Saturday, January 10, 2009

The state of the education system…

Did you hear the big sigh at 3:00pm on Friday afternoon?  If you listened really closely, you could have heard the collective exhale of thousands of Ontario teachers.  The first week back after a holiday is difficult because you really need to go from zero to a hundred overnight.  The kids are talkative and don’t remember anything from before the Christmas break and, on top of that, it’s also the end of the semester.  But with that said, I also had a fairly easy week with only a few actual lessons to teach.  Either way, I’m happy to be enjoying a Saturday morning again.

I’m thinking about writing a book.  That’s a tough statement to follow, I know.  For now, it’s a preliminary thought and one that may well be better suited for a thesis or a masters paper than an actual book, but the idea is still there.  What I’d like to do is spend some time sitting down with teachers throughout the province and discussing the state of education and the “ins and outs” of their specific classrooms and schools.  I’d like to get down into the trenches, so to speak, and see what’s really going on behind the scenes.  I am confident that I am not alone in my frustrations about the state of the education system as it currently stands.  Now, there are a variety of factors that play into the success of a young person in education.  I am well aware that most students at Sinclair and Donald A. Wilson are doing just fine, but those students would do well in most circumstances.  Essentially, I’m upset with the “buzz words” that permeate throughout the world of education.  Say the words, get the job.  But does it all work? 

Sure, some of it does.  Take the new push on assessment for starters: It’s no secret that assessing more and evaluating less is going to mean that more kids pass.  It has to, whether the students are more successful or not.  The thought is that students will learn what is most important in a given course and only get evaluated once they have had quite a few opportunities to practice a given task.  This idea isn’t ludicrous.  In fact, I agree that it can work in certain contexts and with certain types of students.  My problem lies in the fact that these ideas are expected to be implemented in any given context, without being tested there first.  It doesn’t matter that assessment is the LAST thing that students from school’s like mine need.  They’re already lacking accountability and have attendance issues.  How exactly are we planning to benefit these students by effectively telling them “It’s not your fault that you don’t attend class or complete any work, it’s your teacher who is to blame.  They need to entertain you more and give you more choices in your learning.  Oh, and they will also evaluate you less, not take off late marks, and not count any zeroes.”  Now, say this to someone who pushes these new ideas and their response is simple: try it and you will see the benefits.  But that’s a logical fallacy in the argument: they’re skipping the step where teachers can say ‘no, this isn’t needed in my classroom.’

I’ll try to organize the jumbled mess above into a succinct argument: I honestly don’t think that it’s about student success.  This may not be a revelation, but I’m going to point it out anyway.  It’s about the bottom line: numbers.  The more students we have passing in Ontario, the better our education system looks.  What does that mean?  More money!  And this all trickles down.  School boards want their students to look successful so that they can secure more funding from the province.  Schools want their students to look smarter so that the board will be impressed and offer the school more funding and better resources.  Teachers want their students to succeed so that they don’t like poor educators to their administration, thereby allowing themselves more job opportunities and, eventually, more money.  In effect, it’s not about student success, it’s about the big green.  This is why the quality of education in this country has fallen so greatly over the last couple of decades.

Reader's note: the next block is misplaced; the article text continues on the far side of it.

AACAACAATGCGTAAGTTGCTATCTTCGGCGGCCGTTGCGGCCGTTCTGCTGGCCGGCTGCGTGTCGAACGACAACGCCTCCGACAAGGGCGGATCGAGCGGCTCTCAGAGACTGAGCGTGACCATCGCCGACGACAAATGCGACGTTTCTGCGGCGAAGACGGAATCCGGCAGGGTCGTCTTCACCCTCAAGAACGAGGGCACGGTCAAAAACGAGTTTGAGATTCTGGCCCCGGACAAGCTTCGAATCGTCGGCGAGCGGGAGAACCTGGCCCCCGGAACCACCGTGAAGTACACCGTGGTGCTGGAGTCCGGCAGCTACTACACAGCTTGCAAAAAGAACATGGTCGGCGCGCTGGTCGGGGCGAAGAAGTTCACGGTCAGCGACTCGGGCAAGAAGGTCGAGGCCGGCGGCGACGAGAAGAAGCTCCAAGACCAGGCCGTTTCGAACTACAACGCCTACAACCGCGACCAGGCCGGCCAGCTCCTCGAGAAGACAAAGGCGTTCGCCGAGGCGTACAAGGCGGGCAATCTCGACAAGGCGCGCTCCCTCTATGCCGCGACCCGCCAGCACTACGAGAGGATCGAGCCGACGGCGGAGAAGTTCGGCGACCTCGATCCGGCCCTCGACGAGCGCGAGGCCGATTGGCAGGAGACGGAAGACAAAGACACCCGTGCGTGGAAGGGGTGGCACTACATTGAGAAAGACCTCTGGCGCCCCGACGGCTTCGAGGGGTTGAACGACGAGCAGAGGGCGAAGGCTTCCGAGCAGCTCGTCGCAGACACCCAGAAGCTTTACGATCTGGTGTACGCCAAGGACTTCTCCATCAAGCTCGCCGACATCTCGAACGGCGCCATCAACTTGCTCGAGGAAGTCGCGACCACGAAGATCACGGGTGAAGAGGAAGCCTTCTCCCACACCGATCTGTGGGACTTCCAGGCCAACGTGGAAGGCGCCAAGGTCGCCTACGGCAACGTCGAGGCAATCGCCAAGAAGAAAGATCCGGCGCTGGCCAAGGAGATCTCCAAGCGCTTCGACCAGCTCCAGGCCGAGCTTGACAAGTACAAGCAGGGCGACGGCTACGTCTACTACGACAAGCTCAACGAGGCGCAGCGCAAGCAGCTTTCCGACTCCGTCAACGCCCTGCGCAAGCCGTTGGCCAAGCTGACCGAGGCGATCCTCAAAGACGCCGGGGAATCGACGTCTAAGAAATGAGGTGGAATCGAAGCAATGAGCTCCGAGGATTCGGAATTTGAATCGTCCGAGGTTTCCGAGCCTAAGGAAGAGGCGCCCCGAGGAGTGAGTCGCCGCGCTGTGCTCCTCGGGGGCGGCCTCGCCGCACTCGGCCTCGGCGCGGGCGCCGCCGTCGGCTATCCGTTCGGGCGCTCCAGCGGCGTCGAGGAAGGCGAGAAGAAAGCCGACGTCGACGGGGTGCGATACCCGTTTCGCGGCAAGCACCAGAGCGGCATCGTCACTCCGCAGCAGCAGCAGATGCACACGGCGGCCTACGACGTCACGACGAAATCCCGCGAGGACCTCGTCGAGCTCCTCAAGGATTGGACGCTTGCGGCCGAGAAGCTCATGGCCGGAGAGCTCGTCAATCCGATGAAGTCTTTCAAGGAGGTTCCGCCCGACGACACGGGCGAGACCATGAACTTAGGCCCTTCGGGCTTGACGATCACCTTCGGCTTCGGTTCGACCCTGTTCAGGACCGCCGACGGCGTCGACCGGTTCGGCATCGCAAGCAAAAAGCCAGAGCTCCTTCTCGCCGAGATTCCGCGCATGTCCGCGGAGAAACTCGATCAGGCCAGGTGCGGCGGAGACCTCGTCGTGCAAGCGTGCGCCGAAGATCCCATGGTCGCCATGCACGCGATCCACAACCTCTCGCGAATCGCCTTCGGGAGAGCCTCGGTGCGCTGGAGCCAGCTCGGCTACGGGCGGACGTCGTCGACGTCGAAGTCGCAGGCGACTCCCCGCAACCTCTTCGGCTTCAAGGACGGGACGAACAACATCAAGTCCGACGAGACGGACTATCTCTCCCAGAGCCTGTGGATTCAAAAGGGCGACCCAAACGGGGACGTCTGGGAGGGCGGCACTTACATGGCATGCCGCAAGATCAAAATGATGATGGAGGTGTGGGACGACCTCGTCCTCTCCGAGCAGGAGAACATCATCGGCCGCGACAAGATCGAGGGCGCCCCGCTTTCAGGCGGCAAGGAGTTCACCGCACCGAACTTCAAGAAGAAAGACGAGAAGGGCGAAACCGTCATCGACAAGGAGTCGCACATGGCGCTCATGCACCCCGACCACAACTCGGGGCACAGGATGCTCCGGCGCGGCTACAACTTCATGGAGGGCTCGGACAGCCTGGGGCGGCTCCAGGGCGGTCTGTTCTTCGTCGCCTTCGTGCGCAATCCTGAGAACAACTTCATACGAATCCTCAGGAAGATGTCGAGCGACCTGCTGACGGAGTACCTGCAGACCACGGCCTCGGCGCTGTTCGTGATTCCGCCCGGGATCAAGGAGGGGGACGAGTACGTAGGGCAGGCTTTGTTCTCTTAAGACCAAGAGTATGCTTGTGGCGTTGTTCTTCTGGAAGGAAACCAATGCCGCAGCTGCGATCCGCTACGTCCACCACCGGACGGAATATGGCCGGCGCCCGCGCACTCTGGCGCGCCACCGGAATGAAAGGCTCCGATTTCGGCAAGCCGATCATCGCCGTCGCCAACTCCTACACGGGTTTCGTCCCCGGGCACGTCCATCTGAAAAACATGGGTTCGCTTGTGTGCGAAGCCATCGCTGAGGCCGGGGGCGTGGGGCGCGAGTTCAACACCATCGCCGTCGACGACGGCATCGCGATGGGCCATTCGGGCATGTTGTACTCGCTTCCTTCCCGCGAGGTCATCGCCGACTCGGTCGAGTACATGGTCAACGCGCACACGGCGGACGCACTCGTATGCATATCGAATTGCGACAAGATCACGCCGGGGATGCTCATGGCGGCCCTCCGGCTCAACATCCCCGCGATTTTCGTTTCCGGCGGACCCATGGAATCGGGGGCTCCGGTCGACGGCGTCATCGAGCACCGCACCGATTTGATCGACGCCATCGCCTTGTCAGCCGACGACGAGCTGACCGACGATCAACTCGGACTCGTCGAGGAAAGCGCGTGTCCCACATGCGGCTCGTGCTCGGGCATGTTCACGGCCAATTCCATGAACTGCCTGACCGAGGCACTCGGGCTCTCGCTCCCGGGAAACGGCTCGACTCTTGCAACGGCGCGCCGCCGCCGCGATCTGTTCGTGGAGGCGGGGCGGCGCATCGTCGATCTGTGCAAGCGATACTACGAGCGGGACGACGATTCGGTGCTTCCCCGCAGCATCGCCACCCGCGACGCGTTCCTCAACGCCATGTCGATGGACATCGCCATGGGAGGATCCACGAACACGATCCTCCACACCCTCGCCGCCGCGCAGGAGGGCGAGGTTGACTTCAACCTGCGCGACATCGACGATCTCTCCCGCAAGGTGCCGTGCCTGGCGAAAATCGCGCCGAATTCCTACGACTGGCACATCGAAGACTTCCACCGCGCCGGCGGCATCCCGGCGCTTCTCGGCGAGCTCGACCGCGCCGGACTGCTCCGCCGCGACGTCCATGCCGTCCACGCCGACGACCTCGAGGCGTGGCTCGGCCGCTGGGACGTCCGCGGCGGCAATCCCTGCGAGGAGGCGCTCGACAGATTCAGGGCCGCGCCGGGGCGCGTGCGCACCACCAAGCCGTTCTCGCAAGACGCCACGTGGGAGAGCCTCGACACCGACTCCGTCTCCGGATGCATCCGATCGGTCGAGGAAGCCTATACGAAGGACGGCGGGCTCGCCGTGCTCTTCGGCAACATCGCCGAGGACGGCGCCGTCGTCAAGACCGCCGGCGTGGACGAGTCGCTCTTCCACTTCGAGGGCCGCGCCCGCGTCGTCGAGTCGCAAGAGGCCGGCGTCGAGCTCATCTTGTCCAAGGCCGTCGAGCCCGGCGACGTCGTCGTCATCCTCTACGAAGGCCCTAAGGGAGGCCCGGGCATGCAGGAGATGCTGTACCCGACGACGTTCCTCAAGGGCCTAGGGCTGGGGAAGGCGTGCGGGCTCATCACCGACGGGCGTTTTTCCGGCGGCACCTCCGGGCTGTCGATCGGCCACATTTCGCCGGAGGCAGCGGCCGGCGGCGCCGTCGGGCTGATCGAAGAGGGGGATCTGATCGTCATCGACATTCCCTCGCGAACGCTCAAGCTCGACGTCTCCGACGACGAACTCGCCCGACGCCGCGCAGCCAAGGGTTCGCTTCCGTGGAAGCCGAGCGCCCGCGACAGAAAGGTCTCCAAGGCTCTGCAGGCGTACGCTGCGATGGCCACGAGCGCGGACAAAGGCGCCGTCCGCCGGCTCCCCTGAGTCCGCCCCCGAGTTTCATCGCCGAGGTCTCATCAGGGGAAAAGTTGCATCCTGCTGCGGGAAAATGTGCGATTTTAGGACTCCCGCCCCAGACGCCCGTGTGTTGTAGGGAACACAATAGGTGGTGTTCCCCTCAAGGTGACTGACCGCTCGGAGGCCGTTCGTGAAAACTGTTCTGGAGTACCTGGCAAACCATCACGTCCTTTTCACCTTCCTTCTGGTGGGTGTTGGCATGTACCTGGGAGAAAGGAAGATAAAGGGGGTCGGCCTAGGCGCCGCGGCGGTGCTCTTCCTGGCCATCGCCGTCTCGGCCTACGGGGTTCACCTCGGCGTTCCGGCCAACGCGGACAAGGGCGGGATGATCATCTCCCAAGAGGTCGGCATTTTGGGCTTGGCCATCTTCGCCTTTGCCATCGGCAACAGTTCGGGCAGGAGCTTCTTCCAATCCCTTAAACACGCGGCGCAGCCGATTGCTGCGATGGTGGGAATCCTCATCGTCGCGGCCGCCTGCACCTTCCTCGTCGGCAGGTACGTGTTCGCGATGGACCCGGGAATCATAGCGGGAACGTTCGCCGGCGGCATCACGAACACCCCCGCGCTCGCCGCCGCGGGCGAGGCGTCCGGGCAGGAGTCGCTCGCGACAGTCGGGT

As well, the powers that be are frightened of “the almighty parent”, who has changed immensely from when I was a child.  How can the board of education possibly point the finger at bad parenting (when we all know, deep down, this is the root cause of the majority of classroom problems) and tell parents that they need to instil better values and more discipline into their children?  They’re too scared to say something like this, so instead they blame the teachers and come up with a new way of doing things that will shut parents up and keep the big green flowing in.  Students be damned, it’s all about the Benjamin’s.

Before you ask: Yes, I am aware that I am inherently biased in this argument.  But, I’m biased in two different ways: most obviously, I am a teacher who has to deal with the true results of these initiatives on a daily basis, which could make me negatively biased.  But second, I’m biased because I am one of the minority of people in education who are actually concerned about student success and helping the youth of today improve the world of tomorrow.  The ironic thing is that this makes me an outcast in Ontario’s education system.

To be continued…

1 comment:

Maggie said...

I agree with your comments. As for your thoughts on writing a book or doing a masters thesis, you can do both at the same time like me and kill two birds with one stone.

Talking with teachers, those on the front lines of the system is definitely a worthy research project. Teachers are the ones at the bottom dealing with the numerous bureaucratic initiatives and seeing the downfall of students first hand.

Keep on caring about the students--some of us have to.